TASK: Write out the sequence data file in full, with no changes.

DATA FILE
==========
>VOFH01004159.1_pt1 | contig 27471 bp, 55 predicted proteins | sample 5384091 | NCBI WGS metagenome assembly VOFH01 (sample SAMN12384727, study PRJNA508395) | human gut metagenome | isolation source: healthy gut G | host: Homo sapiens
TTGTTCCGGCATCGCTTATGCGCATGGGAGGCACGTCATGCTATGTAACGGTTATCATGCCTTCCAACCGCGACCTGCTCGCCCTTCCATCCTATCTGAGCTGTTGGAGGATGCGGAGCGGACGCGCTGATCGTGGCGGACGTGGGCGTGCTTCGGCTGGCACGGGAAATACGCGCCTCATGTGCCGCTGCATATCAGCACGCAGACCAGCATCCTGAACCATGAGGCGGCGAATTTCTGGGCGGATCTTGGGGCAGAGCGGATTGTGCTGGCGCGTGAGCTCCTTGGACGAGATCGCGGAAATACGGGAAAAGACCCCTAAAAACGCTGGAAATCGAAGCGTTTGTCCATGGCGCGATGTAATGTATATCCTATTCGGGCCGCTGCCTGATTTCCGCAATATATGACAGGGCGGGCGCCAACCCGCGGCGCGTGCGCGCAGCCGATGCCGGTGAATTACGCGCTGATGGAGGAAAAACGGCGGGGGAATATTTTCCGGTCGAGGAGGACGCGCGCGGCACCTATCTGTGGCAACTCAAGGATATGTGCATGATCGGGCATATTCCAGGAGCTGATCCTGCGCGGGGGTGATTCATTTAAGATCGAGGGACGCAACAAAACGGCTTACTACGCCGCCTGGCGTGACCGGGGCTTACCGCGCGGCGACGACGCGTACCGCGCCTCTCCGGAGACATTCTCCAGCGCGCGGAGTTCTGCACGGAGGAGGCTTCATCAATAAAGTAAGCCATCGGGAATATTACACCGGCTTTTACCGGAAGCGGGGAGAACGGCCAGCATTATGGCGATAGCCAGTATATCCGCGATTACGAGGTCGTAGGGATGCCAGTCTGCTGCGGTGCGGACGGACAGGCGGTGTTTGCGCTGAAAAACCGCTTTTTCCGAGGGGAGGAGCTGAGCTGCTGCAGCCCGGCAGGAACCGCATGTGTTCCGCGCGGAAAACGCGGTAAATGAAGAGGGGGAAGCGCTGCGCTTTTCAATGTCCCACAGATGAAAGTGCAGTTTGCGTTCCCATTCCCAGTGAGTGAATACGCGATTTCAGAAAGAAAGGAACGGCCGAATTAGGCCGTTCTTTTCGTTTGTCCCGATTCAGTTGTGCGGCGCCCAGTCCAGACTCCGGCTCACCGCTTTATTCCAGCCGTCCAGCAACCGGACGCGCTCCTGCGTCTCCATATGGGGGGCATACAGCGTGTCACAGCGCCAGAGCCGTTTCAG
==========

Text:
>VOFH01004159.1_pt1 | contig 27471 bp, 55 predicted proteins | sample 5384091 | NCBI WGS metagenome assembly VOFH01 (sample SAMN12384727, study PRJNA508395) | human gut metagenome | isolation source: healthy gut G | host: Homo sapiens
TTGTTCCGGCATCGCTTATGCGCATGGGAGGCACGTCATGCTATGTAACGGTTATCATGCCTTCCAACCGCGACCTGCTCGCCCTTCCATCCTATCTGAGCTGTTGGAGGATGCGGAGCGGACGCGCTGATCGTGGCGGACGTGGGCGTGCTTCGGCTGGCACGGGAAATACGCGCCTCATGTGCCGCTGCATATCAGCACGCAGACCAGCATCCTGAACCATGAGGCGGCGAATTTCTGGGCGGATCTTGGGGCAGAGCGGATTGTGCTGGCGCGTGAGCTCCTTGGACGAGATCGCGGAAATACGGGAAAAGACCCCTAAAAACGCTGGAAATCGAAGCGTTTGTCCATGGCGCGATGTAATGTATATCCTATTCGGGCCGCTGCCTGATTTCCGCAATATATGACAGGGCGGGCGCCAACCCGCGGCGCGTGCGCGCAGCCGATGCCGGTGAATTACGCGCTGATGGAGGAAAAACGGCGGGGGAATATTTTCCGGTCGAGGAGGACGCGCGCGGCACCTATCTGTGGCAACTCAAGGATATGTGCATGATCGGGCATATTCCAGGAGCTGATCCTGCGCGGGGGTGATTCATTTAAGATCGAGGGACGCAACAAAACGGCTTACTACGCCGCCTGGCGTGACCGGGGCTTACCGCGCGGCGACGACGCGTACCGCGCCTCTCCGGAGACATTCTCCAGCGCGCGGAGTTCTGCACGGAGGAGGCTTCATCAATAAAGTAAGCCATCGGGAATATTACACCGGCTTTTACCGGAAGCGGGGAGAACGGCCAGCATTATGGCGATAGCCAGTATATCCGCGATTACGAGGTCGTAGGGATGCCAGTCTGCTGCGGTGCGGACGGACAGGCGGTGTTTGCGCTGAAAAACCGCTTTTTCCGAGGGGAGGAGCTGAGCTGCTGCAGCCCGGCAGGAACCGCATGTGTTCCGCGCGGAAAACGCGGTAAATGAAGAGGGGGAAGCGCTGCGCTTTTCAATGTCCCACAGATGAAAGTGCAGTTTGCGTTCCCATTCCCAGTGAGTGAATACGCGATTTCAGAAAGAAAGGAACGGCCGAATTAGGCCGTTCTTTTCGTTTGTCCCGATTCAGTTGTGCGGCGCCCAGTCCAGACTCCGGCTCACCGCTTTATTCCAGCCGTCCAGCAACCGGACGCGCTCCTGCGTCTCCATATGGGGGGCATACAGCGTGTCACAGCGCCAGAGCCGTTTCAG